We walked over the graceful new Samuel Beckett Bridge and into the South Docklands and into the familiar territory of Hanover Quay. As we expected it was all quiet at the studio, though there was some pretty amazing non-U2 graffiti on the surrounding walls.

We had a leisurely lunch at the nearby Spar and enjoyed what was now a lovely sunny day.  After years of constant change during the age of the Celtic Tiger things were now static, there had been no changes since we had last been there in May 2012. The southern end of the quay still had areas untouched by the bulldozer, and the old, natural stone buildings still looked out over Grand Canal Dock as they have done for many, many decades. Where the concrete works used to be opposite the studio was now just a vacant lot within it's walls. Kind of nice that the concrete, steel and glass structure haven't taken over all of the Docklands.
The Beautiful Samuel Beckett Bridge
and where the big concrete works had been now was just a vacant plot.

We headed back to the Luas stop and then all did our own thing for a while, Deb went back to the apartment, Dianne and Dan went to The Writer's Museum and I went shopping. Later we all met up again at the apartment.

That night it was Dianne's choice of restaurant. It was not actually new to us, but had changed hands and was now called The Town rather than the Town Bar and Restaurant. Inside it had changed very little, it was a bit brighter, but still had the same relaxing ambiance. To start I had warm beetroot and goats cheese salad (for a change!) followed by a very tender beef fillet, cep puree, roasted onion, madeira sauce and colcannon. Again I couldn't manage a dessert, but Debbi and Dan managed to find some room, Deb finds it hard to resist creme brulee! Everyone enjoyed everything they had and though it is quite an expensive restaurant it is top quality. It was so nice to spend the last evening enjoying good food and wine with great friends, some of the best things in life.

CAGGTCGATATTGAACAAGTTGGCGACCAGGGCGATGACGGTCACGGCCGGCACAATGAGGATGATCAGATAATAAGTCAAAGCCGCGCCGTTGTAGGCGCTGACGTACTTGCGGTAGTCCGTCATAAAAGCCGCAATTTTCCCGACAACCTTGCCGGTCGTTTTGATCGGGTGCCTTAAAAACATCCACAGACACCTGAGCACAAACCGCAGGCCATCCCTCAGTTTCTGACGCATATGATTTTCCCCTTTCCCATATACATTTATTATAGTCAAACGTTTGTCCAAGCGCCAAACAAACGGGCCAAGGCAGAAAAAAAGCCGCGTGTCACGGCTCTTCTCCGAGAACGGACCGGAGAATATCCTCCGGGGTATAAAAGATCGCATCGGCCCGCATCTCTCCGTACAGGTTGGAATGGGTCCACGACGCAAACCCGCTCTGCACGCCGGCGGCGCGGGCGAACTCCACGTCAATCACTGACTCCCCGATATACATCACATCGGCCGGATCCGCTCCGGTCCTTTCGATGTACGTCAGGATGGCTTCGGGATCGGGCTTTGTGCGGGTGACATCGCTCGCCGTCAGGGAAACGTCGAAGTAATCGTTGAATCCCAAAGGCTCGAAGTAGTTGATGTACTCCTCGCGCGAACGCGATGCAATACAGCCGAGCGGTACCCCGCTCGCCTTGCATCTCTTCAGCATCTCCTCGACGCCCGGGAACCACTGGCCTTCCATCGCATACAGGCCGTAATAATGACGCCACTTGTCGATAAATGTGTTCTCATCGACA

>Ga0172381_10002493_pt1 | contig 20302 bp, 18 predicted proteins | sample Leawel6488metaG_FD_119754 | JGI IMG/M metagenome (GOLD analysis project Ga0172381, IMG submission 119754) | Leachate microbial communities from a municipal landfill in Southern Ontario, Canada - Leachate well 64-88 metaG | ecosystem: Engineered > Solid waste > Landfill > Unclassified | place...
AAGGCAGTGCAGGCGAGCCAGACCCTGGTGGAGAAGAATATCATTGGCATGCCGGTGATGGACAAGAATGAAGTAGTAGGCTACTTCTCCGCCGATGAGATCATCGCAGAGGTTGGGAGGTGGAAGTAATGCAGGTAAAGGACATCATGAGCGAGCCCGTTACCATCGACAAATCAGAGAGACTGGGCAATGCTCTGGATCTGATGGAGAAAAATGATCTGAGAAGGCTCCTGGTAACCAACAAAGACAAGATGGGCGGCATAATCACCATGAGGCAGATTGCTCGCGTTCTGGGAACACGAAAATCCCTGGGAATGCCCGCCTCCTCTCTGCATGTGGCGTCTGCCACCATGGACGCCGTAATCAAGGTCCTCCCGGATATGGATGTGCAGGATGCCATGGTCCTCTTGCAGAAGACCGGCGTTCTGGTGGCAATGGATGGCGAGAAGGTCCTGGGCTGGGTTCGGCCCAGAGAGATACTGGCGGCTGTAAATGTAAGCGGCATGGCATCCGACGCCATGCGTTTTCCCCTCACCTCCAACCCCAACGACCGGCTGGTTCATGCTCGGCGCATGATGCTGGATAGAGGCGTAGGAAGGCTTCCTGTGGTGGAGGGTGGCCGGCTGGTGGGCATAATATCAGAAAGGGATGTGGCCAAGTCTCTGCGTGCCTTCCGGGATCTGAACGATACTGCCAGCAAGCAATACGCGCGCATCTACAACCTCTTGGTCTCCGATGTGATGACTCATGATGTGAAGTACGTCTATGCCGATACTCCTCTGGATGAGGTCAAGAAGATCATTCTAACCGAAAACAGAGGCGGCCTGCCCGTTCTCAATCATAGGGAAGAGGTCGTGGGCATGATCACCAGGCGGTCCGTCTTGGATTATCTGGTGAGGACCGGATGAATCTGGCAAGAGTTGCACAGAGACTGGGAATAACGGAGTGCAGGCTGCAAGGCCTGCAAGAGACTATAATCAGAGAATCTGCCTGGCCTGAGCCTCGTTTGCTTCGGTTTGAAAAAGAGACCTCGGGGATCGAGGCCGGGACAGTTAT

We caught a taxi home and Dan got chatting to the driver who was from Nigeria. He said it was hard to learn to find his way round the city because: 1. the names of the street change - you can go down a straight road and at some point it will start to be called something else. I'd never really thought about that before, the same is true in the UK. 2. People often don't know the name of a road that a certain pub or restaurant is on, so he had to learn where all these places were. He also told us that there were 1,200 restaurants in Dublin, so it's some feat to learn where they all are.  Also, it means that there are plenty more new ones for us to try in the future!

October 12th

Dianne and Dan left at 9.30 on their way back to Canada via Heathrow, sad to see them go, but I knew that I would be seeing them again in December, so the parting wasn't as hard as it might have been. Not long afterwards Deb and I vacated the apartment and left our bags with the concierge before heading to The Clarence Hotel for a last drink.  Then it was the usual taxi to the airport, have a meal, mooch round the shops before flying - in a tiny Aer Arann propeller plane - back to Manchester. Sad goodbyes to Debbi, unfortunately she is not coming on the holiday at New Year, so it could be a while before we meet up again, but we still keep in touch a lot online.

So that was it, a fabulous week in Dublin. I want to say thanks to my all my wonderful friends for coming (and a special thanks to Deb for her organising!) it was special to share my official 60th with you all. Can I be 60 again next year??